Over the years, countless attempts have been made to define and measure software productivity, which means that output must be defined. The “big three” measures that are invariably used:
- Lines of code
- Function Points
- Defect Counts
While striving to measure productivity is certainly admirable, there are definitely problems with using any of the above in isolation. Even worse, if just one of the single “productivity” metrics mentioned above ends up as a measure of a programmer’s job performance, then you have started down a very slippery slope. The problem is that if you have reduced the judgment of complex work to a single element. The result is that you will get what you ask for, but it won’t be what you wanted!
Let’s examine using lines of code as a metric. This sounds like a great measure – after all, a developer needs to write code to tell the computer to do something, right? Well, if lines of code are what you measure productivity on, you’ll get lines of code, in spades.
Here’s a quick example that jumps to mind from my own experience. In updating some date calculation routines, I came across a previously-written, 100-line routine that needed to be modified. Yes, the code worked, but it needed to be extended.
One thing struck me almost immediately when I started looking at this routine; whoever developed it did not make use of date routines available within the language that we were using! The result was that this routine was much longer and more complex than it needed to be. By leveraging date features available with the language, I was able to shrink this routine to less than 20 lines of code.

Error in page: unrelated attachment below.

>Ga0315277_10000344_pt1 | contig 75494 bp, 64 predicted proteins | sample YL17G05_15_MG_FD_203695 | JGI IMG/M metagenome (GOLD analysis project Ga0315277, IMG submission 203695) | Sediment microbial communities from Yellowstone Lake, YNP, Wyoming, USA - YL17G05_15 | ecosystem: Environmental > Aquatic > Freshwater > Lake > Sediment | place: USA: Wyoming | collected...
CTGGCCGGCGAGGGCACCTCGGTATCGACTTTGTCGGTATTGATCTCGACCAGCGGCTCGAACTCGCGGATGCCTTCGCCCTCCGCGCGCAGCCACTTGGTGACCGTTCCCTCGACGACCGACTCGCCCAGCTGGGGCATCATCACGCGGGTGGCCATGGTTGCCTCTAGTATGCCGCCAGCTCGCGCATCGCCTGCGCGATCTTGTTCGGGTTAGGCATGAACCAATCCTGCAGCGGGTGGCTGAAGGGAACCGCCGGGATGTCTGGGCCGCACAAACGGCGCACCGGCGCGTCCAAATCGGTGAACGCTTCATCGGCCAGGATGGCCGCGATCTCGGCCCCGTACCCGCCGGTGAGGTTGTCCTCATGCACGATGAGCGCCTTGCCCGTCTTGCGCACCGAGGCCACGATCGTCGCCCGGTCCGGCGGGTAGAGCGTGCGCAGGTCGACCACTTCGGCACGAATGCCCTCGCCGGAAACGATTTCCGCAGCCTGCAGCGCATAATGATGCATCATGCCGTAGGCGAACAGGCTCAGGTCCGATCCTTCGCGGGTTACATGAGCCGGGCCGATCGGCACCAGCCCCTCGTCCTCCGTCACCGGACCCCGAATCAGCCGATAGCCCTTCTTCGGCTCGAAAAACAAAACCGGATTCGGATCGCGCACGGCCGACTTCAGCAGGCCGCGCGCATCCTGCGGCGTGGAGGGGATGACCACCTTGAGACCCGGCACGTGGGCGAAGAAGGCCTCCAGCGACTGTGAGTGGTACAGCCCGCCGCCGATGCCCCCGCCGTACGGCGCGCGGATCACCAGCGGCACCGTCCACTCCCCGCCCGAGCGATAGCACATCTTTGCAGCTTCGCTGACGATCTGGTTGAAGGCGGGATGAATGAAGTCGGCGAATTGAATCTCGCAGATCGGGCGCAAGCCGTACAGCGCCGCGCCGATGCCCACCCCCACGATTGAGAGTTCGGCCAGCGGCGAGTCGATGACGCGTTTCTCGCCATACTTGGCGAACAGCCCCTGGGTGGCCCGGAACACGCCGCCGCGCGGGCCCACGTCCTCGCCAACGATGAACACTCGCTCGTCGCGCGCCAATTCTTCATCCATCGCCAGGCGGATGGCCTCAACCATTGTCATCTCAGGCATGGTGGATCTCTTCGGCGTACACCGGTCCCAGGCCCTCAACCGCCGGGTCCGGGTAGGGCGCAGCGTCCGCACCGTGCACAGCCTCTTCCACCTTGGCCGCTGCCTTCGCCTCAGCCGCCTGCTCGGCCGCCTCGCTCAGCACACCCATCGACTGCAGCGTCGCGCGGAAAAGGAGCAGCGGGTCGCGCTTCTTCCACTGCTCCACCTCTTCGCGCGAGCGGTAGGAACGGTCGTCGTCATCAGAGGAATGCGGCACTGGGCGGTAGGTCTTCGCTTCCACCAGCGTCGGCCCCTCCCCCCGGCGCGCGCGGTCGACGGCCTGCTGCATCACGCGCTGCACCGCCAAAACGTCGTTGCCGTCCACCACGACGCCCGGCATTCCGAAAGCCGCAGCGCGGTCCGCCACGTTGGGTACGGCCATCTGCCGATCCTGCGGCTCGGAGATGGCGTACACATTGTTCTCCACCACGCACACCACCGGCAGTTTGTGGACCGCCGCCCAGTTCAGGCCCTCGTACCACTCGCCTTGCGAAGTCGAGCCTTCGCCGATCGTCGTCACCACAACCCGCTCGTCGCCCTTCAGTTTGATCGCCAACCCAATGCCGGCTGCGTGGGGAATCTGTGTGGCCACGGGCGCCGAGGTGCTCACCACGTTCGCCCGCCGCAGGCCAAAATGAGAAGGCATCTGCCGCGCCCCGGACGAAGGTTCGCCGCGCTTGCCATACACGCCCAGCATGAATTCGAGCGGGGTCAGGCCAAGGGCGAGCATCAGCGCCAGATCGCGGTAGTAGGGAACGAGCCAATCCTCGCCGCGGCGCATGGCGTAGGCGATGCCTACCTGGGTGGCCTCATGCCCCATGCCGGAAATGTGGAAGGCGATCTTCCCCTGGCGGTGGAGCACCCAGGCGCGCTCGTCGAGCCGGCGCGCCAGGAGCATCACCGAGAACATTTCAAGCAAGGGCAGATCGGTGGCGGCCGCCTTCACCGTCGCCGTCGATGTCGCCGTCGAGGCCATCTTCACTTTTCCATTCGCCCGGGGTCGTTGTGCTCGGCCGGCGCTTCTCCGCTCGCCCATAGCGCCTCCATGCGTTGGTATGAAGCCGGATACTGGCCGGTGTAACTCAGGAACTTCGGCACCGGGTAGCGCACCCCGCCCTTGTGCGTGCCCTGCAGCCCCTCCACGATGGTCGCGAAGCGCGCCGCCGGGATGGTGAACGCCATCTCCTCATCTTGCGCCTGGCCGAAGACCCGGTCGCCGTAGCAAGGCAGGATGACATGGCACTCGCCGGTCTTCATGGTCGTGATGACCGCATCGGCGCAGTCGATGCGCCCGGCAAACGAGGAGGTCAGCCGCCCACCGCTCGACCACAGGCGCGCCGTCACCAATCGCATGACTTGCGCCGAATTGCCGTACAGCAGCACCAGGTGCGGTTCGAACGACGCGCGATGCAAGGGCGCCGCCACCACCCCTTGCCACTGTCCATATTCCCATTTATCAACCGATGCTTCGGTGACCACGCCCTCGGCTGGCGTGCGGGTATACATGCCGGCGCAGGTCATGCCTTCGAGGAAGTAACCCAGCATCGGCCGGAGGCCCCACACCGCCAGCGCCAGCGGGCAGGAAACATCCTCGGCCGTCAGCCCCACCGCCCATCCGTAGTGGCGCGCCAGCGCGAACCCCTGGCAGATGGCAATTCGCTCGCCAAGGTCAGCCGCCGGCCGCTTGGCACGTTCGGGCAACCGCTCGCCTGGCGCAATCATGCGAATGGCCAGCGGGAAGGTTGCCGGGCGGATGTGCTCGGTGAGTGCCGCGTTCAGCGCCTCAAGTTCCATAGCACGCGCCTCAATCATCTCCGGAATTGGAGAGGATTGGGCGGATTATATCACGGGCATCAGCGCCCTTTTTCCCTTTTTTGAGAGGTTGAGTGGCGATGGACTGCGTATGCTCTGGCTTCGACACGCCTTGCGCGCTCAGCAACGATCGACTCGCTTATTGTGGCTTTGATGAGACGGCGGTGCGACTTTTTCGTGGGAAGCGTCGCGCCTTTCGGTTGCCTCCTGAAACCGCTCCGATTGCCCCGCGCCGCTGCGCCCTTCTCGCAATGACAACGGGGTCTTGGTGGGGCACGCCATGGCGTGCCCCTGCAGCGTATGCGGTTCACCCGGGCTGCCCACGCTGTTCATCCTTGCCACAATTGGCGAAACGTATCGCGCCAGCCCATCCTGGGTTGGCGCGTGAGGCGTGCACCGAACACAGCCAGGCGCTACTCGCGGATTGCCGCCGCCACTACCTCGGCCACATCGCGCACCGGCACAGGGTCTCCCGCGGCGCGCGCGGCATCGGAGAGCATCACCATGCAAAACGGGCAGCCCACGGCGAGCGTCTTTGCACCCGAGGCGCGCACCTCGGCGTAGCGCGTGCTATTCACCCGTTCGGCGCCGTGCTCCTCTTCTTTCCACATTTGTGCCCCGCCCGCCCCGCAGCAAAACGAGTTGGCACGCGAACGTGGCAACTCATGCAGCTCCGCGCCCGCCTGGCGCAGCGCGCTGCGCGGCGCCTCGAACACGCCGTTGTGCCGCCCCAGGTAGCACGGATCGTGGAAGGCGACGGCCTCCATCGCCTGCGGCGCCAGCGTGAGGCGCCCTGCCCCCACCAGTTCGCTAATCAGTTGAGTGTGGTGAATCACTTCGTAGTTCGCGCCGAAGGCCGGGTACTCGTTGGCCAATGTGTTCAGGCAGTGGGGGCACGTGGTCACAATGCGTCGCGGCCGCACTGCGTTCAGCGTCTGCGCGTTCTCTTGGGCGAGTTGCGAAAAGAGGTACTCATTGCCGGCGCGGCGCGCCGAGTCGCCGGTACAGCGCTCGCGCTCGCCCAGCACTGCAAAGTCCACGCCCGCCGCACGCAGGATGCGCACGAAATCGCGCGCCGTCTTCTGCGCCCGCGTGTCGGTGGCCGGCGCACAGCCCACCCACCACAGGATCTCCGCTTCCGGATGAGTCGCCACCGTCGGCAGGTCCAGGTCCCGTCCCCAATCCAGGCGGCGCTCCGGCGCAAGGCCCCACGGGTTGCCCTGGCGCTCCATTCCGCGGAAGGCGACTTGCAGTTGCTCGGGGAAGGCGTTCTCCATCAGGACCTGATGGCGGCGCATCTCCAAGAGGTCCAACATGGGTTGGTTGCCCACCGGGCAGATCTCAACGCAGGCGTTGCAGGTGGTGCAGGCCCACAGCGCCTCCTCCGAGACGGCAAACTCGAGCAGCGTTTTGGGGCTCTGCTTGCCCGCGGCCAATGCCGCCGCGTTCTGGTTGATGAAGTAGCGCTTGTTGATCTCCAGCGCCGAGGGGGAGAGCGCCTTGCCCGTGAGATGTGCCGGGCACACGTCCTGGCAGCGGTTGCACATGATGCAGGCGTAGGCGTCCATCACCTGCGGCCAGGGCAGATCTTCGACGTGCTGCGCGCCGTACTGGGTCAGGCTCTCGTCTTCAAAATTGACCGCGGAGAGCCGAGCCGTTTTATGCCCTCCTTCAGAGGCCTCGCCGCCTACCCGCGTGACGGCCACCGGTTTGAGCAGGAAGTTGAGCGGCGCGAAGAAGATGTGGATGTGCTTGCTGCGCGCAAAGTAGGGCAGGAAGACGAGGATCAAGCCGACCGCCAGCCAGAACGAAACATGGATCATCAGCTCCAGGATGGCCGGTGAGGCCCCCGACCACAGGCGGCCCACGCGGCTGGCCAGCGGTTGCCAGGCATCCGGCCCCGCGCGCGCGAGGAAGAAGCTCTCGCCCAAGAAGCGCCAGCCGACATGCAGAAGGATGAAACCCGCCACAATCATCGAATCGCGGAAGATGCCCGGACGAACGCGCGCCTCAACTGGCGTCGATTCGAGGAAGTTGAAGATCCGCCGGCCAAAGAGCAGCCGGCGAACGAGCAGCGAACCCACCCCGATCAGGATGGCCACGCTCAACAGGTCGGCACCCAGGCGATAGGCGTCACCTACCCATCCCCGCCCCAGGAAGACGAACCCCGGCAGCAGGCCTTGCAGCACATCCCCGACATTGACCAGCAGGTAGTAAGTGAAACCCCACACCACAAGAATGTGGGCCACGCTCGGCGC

Was the programmer who wrote an unnecessarily long routine truly “productive?” Maybe this individual didn’t know about these features, but should have taken the time to learn them. The result would have been more maintainable code, even if it took a little longer for that person to actually write the routine. If you are counting lines of code without taking time to put in conditions that make this type of coding unacceptable – something that will introduce more overhead and organizational gymnastics – this is what you will get.
And what about my lines of code count in this scenario? Shouldn’t I receive some type of credit for shrinking lines of code, since reducing the complexity made this routine more understandable and maintainable?
Let’s assume that I received credit for any new code that I wrote, including full credit for the lines of code that resulted from my re-factoring someone else’s code. Did this mean that other individual was rated as productive as well, even though he/she wrote something that was begging to be re-worked later? (In this case, much later; the code in question was a few years old by the time I encountered it.)
The lines of code metric is the simplest to explain (and I won’t bother with the others), but it surfaces the one key tenet:
Using a single metric does not measure true productivity.
And if you insist on using a simple metric to gauge complex work, you will need add rules around what is acceptable and not acceptable to avoid incenting individuals into "gaming" you – working towards an end result that ultimately does not do you any favors. And that adds overhead to your organization without adding any real benefit.
Don't get me wrong, metrics can be good. However, if you manage complex work, then you need to examine a series of metrics in order to gauge how well you are performing.